Atipa Mabonga is involved in her sport for all the right reasons – because she loves it.
“I really enjoy athletics and I think I would still compete even if there was no one else doing it,” said Atipa, who will be defending her Senior triple jump title at the 2015 NZSS Athletics Championships in Timaru early next month. “Winning has never been important to me, I just love the sport.”
Last December at the NZSS championships in Wanganui, then year 11 Central Southland College student Atipa broke both the championship and New Zealand U17 Senior triple jump record, with a leap of 12.21m.
In March she extended her best triple jump leap to 12.32 m in finishing third in the Australian Junior Athletics Championships. She also won the New Zealand Youth and Junior titles in Wellington in March.
In May, she won the girls’ long jump at the Oceania Area Athletics Championships in Cairns with a jump of 5.87 m. Southland Girls’ High School’s Emma Hopcroft finished third with 5.56 m. At the same meet, Atipa finished second in the senior women’s triple jump with 11.98 m and also teamed up with Emma, Olivia Eaton (New Plymouth Girls’ High School) and Ashleigh Bennett (Hawera High School) to finish second in the girls' youth 4 x 100 m relay.
Atipa had a lot of fun along the way too.
She discovered the sport growing up in Taranaki. “When we lived at Opunake, mum used to take me to the athletics club and I used to be the little girl that sat down and watched all the seniors. I loved watching them and thought they were so cool.”
Now a leading junior competitor herself, Atipa is grateful for her parents’ support. “I am really lucky to have them; they do so much for me.”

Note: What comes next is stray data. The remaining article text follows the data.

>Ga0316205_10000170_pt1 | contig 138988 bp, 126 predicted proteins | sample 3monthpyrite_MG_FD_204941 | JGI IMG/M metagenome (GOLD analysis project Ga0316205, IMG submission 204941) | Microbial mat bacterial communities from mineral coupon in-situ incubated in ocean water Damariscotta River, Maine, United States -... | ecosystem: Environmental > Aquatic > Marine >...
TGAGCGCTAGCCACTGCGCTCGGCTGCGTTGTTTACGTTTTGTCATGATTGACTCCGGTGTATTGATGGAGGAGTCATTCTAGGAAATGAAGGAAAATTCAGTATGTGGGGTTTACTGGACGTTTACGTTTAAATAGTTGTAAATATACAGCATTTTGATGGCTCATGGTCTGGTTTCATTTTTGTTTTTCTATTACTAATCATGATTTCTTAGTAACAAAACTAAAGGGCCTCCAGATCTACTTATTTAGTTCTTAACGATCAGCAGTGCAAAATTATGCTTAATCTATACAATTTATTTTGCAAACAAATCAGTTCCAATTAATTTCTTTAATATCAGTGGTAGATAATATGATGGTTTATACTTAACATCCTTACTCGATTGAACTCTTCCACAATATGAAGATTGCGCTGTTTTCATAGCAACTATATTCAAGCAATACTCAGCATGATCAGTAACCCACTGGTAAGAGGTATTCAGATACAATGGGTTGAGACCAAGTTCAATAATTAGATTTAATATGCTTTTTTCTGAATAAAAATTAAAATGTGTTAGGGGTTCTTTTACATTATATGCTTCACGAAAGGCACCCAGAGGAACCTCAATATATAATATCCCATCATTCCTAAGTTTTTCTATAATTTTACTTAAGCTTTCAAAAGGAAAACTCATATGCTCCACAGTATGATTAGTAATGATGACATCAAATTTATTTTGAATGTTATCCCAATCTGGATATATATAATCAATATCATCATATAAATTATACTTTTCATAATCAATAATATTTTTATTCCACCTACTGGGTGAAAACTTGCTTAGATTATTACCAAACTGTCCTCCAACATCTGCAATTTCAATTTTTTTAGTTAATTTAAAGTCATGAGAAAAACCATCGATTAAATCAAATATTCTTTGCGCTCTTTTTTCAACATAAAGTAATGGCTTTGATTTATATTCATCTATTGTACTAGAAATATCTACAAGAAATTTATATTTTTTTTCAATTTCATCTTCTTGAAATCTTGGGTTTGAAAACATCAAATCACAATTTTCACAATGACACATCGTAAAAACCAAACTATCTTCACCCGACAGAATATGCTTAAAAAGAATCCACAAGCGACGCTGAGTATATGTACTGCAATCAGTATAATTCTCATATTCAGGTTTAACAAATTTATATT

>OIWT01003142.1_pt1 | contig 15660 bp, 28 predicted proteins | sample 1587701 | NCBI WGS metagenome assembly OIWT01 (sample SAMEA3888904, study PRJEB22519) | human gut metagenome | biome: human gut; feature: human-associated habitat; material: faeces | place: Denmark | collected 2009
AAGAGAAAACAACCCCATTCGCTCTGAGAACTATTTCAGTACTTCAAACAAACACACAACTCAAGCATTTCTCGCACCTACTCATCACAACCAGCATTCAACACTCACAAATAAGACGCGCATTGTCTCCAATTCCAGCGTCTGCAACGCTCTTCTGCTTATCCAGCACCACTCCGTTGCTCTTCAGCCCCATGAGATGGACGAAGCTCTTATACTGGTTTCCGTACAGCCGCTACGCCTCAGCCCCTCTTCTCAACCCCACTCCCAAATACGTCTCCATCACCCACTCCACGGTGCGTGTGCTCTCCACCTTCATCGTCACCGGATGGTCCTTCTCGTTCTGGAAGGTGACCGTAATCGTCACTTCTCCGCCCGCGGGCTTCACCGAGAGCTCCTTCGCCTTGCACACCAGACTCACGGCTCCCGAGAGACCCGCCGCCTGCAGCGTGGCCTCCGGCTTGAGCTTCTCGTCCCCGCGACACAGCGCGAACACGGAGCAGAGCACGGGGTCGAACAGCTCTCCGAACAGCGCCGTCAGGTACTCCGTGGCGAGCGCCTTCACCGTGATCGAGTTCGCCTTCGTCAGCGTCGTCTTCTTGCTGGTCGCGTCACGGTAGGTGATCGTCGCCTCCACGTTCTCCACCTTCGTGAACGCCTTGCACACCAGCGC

Atipa’s family moved from Zimbabwe to Opunake when she was four and then several years ago they moved to Southland. She lives in Otautau, 50 km up the road from Invercargill, and competes for the Otautau club.
There’s little margin for error in the athletics jumping events.
“A large part of getting the jump right is the timing and the rhythm of it, “Atipa explained. “During the season my training is mostly all about technique. You have to have your timing correct because a record or not can be decided by the tiniest margins.
“Last year at the Australian champs I did an amazing jump in the long jump and I was 0.5 millimetres over that board – that’s hardly anything – that could have been qualified me for the world junior or youth championships.
“Technique can also determine first or second in the jumps. Just how long you can hold your legs up and knees up can be the difference between me and my competitors. There’s one centimetre between Phoebe [Wellington’s Phoebe Edwards] and Emma Hopcroft so it’s really tight between us girls.
Atipa explained her run-up. “Your run-up is determined on what the day is like. On average my run-up is 27.30 m – but if there’s a headwind I might have to move my run-up back 30 cm or more just to get it accurate. You only get a minute to complete the jump and it might be dead still and then all of a sudden a headwind might blow at the last moment.”
In winning the NZSS athletics triple jump event last December, Atipa exceeded her expectations.
“That was a major surprise, because going into the competition I knew I was going to have to jump a good distance to place. Adriana Mawhinney [Dunstan High School] was my main rival going into last year and she had beaten me before, so I was determined to do a good jump. But when I jumped 12.21 m that was a huge shock to me. I just wanted to get one decent jump – and I did.”